Reagan Reincarnate?

February 28, 2017

I have been writing so much about Trump and the follies surrounding his administration that this blog has detoured a bit from my observations on China and the rest of Asia, so I am considering a new site dedicated to that man and his insanity.  While I work that out, I will continue to use this space to call out the absurdity of his policies.

I was heartened to see House Minority Nancy Pelosi calling out Trump for doing nothing on Sunday’s “This Week” on ABC.  While I don’t always think Pelosi is the most effective leader of Democrats in the House, I did like her term “deflector-in-chief” which is the point I was making in a previous post.  The transgender bathroom brouhaha is nothing more than Trump trying to make it appear like he’s doing something when he’s really not done much at all since taking office.

Now we get to see the contours of a Trump federal budget, which calls for increases in military spending on roughly US$54 billion and a similar amount of cuts in programs and departments including the EPA and foreign aid at State.  I’m not sure how another $54 billion in the military budget helps ensure that America “put[s] and will put its own citizens first”, as Trump insisted he was going to do in his CPAC speech.  Perhaps all that extra military is just another way to bring jobs back to America since our defense contractors are presumably manufacturing their wares in the US.  If Trump thinks more military spending is putting Americans first by protecting us from threats from abroad, it makes little sense to cut the State Department budget when diplomacy should go hand-in-hand with any military might.  I also don’t know what conventional military threat we’ve faced on our shores since Pearl Harbor, but perhaps he’s developing some top-secret missile shield, though I am sure that would cost a lot more than $54 billion.  So back to my point – if he wants to put Americans first (whatever that really means), why cut diplomacy when that can be just as effective in keeping the world safe?  Even better, where is his promised $1 trillion infrastructure plan that would truly put Americans first by creating jobs and modernizing our crumbling infrastructure that millions of Americans rely on daily.

What this initial budget announcement really amounts to is an obvious lack of understanding of how government works on Trump and his advisors’ part, as well as a blatant example of the hypocrisy that runs rampant in his administration.  Take Trump’s brilliant realization on reforming the health care system, “Nobody knew health care could be so complicated.”  Have you ever heard anything more insightful?

Reading the news each morning, I more often than not end up with a headache because some of it just makes no sense.  I mean, on one hand we have this crazy opening gambit on a budget while our president comments on the Oscars  (politics was the reason for the Best Picture mistake)  or making comments at the National Governors Association about imaginary tiles falling from the tunnels under NY’s rivers.  The man should focus on running the country rather than weighing in on awards shows or falsely putting down our nation’s infrastructure without coming up with a plan to fix it.

I struggle to understand this man, but a friend of mine had one theory on his behavior, especially in light of his push to increase military spending and our nuclear capabilities. Trump thinks he is the reincarnate of Ronald Reagan and in the process is attempting to resurrect the 80s, which coincidentally is also the time when Trump came anything close to being a baller.  It’s one possible explanation that’s certainly plausible, but doesn’t fully explain the crazy coming out of D.C.

Yesterday morning, I woke up to the sound of nothing.  My A/C had stopped working at some point and I slowly realized that the power was down.  However, unlike the States where you can call the electric company and find out what made the power go out, I just waited because this is China and this is what occasionally happens.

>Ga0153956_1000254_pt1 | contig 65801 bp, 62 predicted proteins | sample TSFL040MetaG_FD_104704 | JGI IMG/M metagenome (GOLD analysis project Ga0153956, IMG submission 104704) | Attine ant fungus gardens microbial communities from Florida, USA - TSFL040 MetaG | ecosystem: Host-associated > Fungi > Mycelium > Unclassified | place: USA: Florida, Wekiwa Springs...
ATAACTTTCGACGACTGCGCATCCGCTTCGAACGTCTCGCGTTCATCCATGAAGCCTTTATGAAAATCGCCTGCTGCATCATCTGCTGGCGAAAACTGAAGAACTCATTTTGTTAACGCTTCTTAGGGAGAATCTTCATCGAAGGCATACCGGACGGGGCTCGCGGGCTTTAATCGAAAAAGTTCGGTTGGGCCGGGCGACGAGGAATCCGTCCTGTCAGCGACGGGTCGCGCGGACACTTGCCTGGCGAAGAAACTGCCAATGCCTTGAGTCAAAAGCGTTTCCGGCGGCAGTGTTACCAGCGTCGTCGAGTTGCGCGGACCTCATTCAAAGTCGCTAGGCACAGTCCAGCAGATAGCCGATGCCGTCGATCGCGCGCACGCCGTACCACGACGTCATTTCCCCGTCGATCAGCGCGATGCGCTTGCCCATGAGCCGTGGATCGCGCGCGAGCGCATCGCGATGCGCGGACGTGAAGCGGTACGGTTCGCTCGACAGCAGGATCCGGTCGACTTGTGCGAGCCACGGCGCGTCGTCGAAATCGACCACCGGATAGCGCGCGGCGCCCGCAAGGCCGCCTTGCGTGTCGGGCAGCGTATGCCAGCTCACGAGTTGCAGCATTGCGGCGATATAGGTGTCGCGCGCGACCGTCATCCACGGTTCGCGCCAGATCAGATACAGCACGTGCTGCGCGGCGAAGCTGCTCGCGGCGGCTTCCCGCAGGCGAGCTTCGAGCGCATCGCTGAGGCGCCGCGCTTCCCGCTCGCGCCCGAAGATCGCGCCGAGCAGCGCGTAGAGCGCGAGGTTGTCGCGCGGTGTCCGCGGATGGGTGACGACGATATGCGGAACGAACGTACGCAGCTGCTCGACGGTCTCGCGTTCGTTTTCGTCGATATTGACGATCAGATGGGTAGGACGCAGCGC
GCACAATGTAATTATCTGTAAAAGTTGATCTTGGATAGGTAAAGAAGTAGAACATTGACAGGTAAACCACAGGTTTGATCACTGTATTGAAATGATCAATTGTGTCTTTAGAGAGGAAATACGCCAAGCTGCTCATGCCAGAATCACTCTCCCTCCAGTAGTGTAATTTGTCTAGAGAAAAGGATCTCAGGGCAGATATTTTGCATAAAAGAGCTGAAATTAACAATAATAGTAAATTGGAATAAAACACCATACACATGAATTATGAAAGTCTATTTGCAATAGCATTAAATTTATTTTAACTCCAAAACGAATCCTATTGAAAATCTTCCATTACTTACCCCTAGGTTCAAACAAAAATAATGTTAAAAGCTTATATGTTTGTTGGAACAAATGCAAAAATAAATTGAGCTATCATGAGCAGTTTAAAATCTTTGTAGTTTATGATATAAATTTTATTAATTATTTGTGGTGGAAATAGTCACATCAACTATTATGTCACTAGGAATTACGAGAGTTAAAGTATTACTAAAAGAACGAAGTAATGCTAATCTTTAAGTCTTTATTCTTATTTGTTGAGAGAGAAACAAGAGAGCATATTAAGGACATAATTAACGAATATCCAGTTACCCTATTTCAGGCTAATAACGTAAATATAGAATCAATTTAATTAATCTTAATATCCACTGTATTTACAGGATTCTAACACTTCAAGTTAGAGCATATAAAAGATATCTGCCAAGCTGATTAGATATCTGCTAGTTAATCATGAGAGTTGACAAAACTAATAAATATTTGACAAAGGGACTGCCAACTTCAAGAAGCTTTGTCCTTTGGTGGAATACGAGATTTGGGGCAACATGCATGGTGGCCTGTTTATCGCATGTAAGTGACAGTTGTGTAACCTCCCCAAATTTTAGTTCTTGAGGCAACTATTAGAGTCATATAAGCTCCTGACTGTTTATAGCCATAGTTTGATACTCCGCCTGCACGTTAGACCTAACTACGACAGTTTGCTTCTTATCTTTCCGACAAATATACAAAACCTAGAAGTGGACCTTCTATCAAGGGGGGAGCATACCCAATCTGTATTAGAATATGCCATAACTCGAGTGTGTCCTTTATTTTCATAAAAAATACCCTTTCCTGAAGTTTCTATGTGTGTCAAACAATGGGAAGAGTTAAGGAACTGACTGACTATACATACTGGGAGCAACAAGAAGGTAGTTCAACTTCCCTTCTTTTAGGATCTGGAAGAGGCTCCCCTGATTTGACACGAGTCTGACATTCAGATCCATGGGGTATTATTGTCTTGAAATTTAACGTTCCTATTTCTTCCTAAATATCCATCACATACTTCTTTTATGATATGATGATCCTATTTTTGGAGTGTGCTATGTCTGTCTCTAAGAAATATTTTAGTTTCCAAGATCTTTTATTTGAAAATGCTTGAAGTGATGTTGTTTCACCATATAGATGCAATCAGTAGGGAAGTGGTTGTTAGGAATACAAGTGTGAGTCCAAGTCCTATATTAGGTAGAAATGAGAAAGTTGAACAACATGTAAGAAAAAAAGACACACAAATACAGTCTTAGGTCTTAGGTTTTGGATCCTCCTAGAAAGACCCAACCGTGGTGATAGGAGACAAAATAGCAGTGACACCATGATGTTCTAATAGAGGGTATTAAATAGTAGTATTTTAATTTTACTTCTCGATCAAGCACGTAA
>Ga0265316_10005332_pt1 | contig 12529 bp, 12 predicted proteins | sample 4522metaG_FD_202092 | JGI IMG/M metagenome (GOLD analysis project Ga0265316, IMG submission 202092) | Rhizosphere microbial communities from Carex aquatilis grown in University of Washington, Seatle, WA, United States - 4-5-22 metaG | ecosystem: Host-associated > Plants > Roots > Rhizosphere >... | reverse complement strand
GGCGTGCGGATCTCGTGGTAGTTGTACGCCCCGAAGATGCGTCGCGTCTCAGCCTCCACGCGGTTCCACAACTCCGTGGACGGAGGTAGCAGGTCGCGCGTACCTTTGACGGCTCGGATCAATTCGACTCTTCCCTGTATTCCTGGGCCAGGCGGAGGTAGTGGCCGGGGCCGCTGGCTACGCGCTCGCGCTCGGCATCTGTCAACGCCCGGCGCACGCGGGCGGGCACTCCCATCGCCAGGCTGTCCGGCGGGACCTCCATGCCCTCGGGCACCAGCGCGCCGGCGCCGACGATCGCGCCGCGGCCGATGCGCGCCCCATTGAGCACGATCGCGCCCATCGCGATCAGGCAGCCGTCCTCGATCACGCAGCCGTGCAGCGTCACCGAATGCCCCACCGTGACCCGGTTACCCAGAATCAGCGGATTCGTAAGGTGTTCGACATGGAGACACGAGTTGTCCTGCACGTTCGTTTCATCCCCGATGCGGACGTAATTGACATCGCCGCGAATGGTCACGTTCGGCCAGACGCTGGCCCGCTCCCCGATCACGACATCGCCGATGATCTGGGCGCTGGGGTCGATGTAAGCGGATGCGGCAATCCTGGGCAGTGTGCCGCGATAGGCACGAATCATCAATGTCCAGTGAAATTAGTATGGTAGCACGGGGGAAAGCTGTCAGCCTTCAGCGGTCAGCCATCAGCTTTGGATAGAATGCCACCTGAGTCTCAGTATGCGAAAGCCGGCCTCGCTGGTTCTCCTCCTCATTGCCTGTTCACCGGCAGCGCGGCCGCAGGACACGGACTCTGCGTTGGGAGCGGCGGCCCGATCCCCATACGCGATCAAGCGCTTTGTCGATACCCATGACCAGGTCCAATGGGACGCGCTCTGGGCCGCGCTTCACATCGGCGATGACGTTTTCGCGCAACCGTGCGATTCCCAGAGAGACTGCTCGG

This past Wednesday evening, I had dinner with Professor Cai Yanmin, founder of Zhongda’s legal clinic and a civil procedure specialist at the law school, who was the subject of a very interesting Wall Street Journal law blog post.  I read this post back in June and I really wanted to meet her and now here I was dining at a Hunanese restaurant in GZ with Professor Cai and five of her postgraduate students.  She’s a pretty amazing woman with a deep knowledge and respect not just for Chinese law, but for the rule of law, too.  At dinner, the students peppered with some difficult questions such as, “What do you think of the Chinese government?”  At this point, I paused for a good minute and first said something to the effect of how difficult it would be for any government to govern over 1.3 billion people.  Then I dispensed with some of the pleasantries and told the table that at times I thought the government made decisions not in the people’s best interest, but with solely in their own best interest to maintain their grip on power.  Of course that prompted a response from Professor Cai that all governments act with a certain degree of self-interest, a point with which I agree, but I countered that at least in the US we can vote out a government that acts too often out of its self-interest, ignoring the people.  Then someone else at the table said that the Chinese people can vote for their government, too.  I inquired further and I was told that they can vote for the representatives to the National People’s Congress, the same body one of the otherstudents ten minutes earlier had described as agreeing with everything the government does.  However, the conclusion was that since the Congress picks the top leaders, the people can indirectly choose the top leaders.  This conclusion fails to account for the fact that there is only one party and you must be a member of this party to run for Congress, thus there is only an illusion of choice.  I then asked the students what they thought of the American government and I confronted five blank faces before one student spoke and told me that they really did not know anything about the US, except what they have seen on American television shows like Friends and movies. It’s difficult to have a two-way conversation when knowledge of America runs as deep as whether Ross and Rachel are together or apart.  I understand that most Americans may not know much about China, but these are educated Chinese students who presumably have an interest in the larger world and I was just astounded that they could not offer up any opinion on the US government.  We also talked about the presidential election and they all like Obama, but mainly because he is young and handsome.  The students were concerned about US policy towards China, but aside from hoping that the US stop giving weapons to Taiwan, they could not offer any other suggestions as to how to craft a more productive US-China policy.  I have an American friend who is enrolled in a master’s program in International Relations (国际 关系) here at Zhongda to learn more about the Chinese perspective on the topic.  He told me about a moment in class where the professor asked the predominantly Chinese class what the US’ foreign policy towards China should be and he was greeted with silence as the entire class looked to my friend to provide the American perspective, nevermind that the professor asked the Chinese students.  Realizing he was not going to elicit an answer from his students, he just dropped the question and moved on to something completely different.  There is a real inability on the part of Chinese students to put themselves in someone else’s shoes and think about things from a different perspective.  This skill is something that in the West we are trained to do at such a young age, such as when we have debates in elementary school.  It is something I am trying to get my students to do in my classes, whether it’s thinking about the Bill of Rights as one of the Founding Fathers or taking a position on abortion that they may not agree with.  I have also heard that this inability may also stem from the fact that Chinese people generally do not worry about big things like international relations, but instead leave those things for the State to deal with while they concern themselves with their day-to-day.  However, this explanation is not wholly satisfactory because these students are enrolled in a master’s program in IR, which means they presumably want a career that deals with these big things, thus they should be able to proffer an opinion on these questions.  I don’t have the exact answer for why this is so, but it something I hope to explore more as the year progresses.